“They tried to get me to confess to a crime I hadn’t committed and then demanded a huge amount of money,” he said. “In the end, I paid 200,000 soms [4,500 US dollars] and they let me go.”

This interviewee, who is Uzbek, still feels bitter about the treatment meted out to him and sees no future for himself in Osh.

“I have a young wife and a small son. After this incident, I’m thinking of leaving for Russia or anywhere else,” he said.

Compared with the situation immediately after the conflict, and also in January when IWPR looked at the mood in for the report Deep Rifts Remain in Conflict-Torn Kyrgyz South, one marked change is that people are now less likely to say they fear for their lives. At the same time, they appear more reluctant to be interviewed – perhaps to avoid getting into trouble at a time when the authorities say everything is back to normal.

“There’s no longer the fear that there was before,” an Osh resident called Anvar said. “Previously, people were in a panic and worried about would happen to them if they stayed. Many left out of fear. Now that exodus has greatly diminished.”

According to people interviewed by IWPR, those who could afford to get out in the aftermath of the violence have left, often for good. Anvar said he knew of some families who returned to his Uzbek neighbourhood from Russia or Kazakstan, but then left again when the realised the job prospects were so poor.

The outflow now consists mainly of people like Anvar, who go abroad as seasonal labour for a few months at a time.

For people who decided to remain, or who could not afford to go, finding work is a major preoccupation, and this colours their perceptions of the success of the reconstruction project.

Small businesses are showing some signs of recovery, trade at the central market in Osh is about 70 per cent of what it was before the conflict, and aspects of government such as social services are functioning well.

Alisher, who sells meat and dairy products at the market, said things had improved since the early months after the conflict, when he and other Uzbek traders faced ethnic abuse from customers who made off with things without paying for them.

“I didn’t go to the police as I’m afraid of them,” he explained. “But for the last few months I haven’t had customers like that, and I’m very glad to be able to work in peace.”

Given the reluctance to move about the city as they used to, mosques are among the few communal spaces where Kyrgyz and Uzbek – who belong to the same Sunni Muslim faith – are beginning to gather together again. However, even this is a slow process, as people have tended to congregate in their local mosque, where most people tend to be from the same community, rather than making the trip to a bigger, more mixed one further away.

45-year-old Izatullo, a regular visitor to a mosque in the southern part of the city talked about noticeable rise in the number of mosque goers among representatives of both communities.

“After those events, many people want to turn to Islam as everyone is equal before Allah,” Izatullo, a truck-driver forced to stop work because of the lawlessness that surrounded last year’s violence, said. “Praying helps me have more faith that peace will be fully established in Osh.”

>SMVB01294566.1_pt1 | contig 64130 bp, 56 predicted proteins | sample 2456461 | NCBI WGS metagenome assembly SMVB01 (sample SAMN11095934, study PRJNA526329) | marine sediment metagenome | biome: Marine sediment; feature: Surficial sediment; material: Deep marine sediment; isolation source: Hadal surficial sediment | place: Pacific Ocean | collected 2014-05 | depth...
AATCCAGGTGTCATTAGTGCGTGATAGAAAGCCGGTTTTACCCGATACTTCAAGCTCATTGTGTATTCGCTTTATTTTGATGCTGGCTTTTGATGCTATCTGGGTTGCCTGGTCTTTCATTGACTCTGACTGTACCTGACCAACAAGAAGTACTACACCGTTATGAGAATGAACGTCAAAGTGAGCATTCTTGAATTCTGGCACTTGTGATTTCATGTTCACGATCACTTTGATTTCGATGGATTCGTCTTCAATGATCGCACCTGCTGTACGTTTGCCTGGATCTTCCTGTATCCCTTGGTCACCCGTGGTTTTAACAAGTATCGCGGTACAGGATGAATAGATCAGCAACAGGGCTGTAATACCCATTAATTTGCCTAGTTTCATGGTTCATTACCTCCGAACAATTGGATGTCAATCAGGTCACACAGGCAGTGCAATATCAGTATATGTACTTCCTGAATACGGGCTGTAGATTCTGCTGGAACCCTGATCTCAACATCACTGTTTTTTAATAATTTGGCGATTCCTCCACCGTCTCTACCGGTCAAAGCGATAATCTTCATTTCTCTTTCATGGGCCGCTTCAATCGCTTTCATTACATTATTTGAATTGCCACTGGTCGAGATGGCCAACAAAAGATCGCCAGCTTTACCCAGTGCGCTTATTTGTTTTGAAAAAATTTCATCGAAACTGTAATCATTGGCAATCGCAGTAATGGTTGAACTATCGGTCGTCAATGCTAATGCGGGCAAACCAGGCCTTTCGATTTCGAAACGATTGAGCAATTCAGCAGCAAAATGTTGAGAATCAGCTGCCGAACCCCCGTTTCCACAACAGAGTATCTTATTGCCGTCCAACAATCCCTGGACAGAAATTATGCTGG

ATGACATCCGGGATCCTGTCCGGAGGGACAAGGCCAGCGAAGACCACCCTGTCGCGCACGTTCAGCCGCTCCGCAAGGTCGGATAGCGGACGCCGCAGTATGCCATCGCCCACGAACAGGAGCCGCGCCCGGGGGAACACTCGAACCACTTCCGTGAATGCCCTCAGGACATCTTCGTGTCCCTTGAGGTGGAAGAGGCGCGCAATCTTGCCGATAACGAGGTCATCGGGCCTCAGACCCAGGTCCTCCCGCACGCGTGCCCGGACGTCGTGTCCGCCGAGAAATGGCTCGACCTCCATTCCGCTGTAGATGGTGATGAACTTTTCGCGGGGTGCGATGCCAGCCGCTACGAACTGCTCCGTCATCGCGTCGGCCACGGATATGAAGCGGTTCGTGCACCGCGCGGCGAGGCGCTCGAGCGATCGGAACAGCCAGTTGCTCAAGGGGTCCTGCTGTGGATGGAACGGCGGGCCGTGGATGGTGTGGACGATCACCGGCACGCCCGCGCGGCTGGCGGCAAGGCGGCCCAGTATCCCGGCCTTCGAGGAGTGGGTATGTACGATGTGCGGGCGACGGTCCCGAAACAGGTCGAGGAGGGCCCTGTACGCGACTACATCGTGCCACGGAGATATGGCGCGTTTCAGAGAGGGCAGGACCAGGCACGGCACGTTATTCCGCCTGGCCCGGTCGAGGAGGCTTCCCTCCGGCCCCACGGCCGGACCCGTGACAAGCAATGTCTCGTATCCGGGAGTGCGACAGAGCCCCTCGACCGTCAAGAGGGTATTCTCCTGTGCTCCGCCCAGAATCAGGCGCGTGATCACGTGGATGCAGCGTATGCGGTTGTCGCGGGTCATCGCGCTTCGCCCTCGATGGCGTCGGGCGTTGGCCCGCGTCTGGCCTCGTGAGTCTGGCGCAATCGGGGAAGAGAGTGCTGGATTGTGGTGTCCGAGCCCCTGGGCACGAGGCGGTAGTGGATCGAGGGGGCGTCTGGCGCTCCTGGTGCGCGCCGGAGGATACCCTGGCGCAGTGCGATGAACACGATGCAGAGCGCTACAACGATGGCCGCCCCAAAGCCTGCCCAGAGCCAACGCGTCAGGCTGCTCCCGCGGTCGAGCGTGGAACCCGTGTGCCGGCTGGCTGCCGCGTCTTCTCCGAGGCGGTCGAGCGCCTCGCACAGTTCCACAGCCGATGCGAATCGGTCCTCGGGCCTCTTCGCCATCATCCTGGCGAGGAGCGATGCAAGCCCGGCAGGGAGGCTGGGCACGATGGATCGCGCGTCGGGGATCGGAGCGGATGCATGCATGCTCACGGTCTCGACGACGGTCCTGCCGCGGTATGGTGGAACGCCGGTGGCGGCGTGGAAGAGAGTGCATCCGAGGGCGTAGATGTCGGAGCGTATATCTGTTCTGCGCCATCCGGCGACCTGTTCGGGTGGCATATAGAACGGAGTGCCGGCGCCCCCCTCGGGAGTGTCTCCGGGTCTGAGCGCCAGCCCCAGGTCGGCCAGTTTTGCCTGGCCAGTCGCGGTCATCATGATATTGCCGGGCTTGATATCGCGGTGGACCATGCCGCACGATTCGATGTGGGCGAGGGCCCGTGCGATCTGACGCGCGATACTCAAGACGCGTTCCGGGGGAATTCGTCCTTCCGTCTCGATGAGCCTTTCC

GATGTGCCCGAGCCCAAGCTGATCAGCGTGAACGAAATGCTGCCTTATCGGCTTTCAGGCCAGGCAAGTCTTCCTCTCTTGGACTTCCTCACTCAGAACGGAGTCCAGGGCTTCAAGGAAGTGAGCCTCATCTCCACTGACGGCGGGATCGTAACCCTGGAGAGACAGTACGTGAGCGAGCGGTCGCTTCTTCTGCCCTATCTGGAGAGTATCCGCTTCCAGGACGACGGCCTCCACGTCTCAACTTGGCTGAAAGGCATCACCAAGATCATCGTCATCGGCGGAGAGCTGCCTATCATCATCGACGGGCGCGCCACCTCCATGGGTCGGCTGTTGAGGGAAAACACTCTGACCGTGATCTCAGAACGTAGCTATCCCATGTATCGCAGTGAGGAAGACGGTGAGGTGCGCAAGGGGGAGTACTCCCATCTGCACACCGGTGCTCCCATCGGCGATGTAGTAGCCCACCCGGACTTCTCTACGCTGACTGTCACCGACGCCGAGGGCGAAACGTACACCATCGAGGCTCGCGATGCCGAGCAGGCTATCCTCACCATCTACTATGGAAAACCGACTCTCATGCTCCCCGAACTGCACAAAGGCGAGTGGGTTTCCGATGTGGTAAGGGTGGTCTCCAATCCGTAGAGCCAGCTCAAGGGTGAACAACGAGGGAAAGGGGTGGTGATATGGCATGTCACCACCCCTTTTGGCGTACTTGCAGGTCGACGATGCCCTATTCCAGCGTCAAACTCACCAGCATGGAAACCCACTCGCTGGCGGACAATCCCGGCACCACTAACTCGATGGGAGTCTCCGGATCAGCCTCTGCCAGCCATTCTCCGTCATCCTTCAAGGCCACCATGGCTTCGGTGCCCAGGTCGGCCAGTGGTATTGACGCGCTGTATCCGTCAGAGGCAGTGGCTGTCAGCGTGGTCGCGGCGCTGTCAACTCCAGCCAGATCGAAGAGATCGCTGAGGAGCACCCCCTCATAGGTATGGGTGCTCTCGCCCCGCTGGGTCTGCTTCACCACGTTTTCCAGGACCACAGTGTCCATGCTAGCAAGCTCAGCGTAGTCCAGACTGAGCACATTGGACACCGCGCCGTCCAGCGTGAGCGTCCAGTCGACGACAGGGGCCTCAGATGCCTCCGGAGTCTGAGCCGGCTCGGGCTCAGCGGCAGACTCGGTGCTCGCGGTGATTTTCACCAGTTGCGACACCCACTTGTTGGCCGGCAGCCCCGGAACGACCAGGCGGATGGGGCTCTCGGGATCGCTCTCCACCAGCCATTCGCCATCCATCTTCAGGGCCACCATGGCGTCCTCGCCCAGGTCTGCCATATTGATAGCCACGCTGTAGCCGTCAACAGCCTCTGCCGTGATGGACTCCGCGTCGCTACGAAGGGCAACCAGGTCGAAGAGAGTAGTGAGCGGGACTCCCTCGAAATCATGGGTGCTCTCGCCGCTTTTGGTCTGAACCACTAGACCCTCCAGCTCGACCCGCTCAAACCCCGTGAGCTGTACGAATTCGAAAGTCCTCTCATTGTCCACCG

Izatullo was of the few interviewees who appeared optimistic about the prospects for reconciliation.

“I think people have realised that the Kyrgyz and Uzbeks don’t want war, and that wars are made by evil people with an interest in dividing these two brotherly nations,” he concluded.

Conflict studies expert Tatiana Vygovskaya does not see rising mosque attendance as a sign of radicalisation. “What we’re seeing here is people seeking support after all they’ve had to go through, and when their future looks uncertain,” she said.

Many of those interviewed in Osh were concerned that the debate about the causes and culprits of the June 2010 bloodshed had been hijacked by politicians and others seeking to demonise their opponents. (For more on this, see Kyrgyzstan Debates Rival Ethnic Policies and Kyrgyzstan Report Draws Shaky Line Under Violence.)

Accounts of what happened have been published by a national commission, an international investigative group, and several human rights organisations, and their sometimes conflicting narratives have been seized on for political ends. Kyrgyzstan will have a presidential election in October, and rival groups are already jockeying for position.

“Everyone watched OTRK [television] when it carried the presentation of two new reports to parliament,” pensioner Shahobidin said. “I don’t agree with the nationalist comments made by some parliamentarians. It looks like a political fight. We should spend more time learning to build and to provide food for ourselves. That’s when the troubles and wounds will heal.”

University lecturer Bakyt Omurkulov argues that the various reports that had been published just make people anxious.

“Ordinary people don’t like it when memories of these events are constantly stirred up. Those who lost their nearest and dearest take these things – every incautious word – very close to heart,” he said.

Although the process of reconciliation still seems a long way off, there are some signs that it is possible at a very local level – between people from different ethnic groups who know each other as neighbours or from working or socialising together in the past.

Omurkulov, who is Kyrgyz, said he saw indications this was happening.

“There’s more business in Uzbek cafes and other eating places, and people from different ethnic groups like to go to them,” he said. “We always invite our neighbours, colleagues and friends, who include a lot of Uzbeks. And they respond to our invitations.”

Anara Yusupova is a pseudonym for a journalist in Bishkek. Isomidin Ahmedjanov is an IWPR-trained journalist in Osh.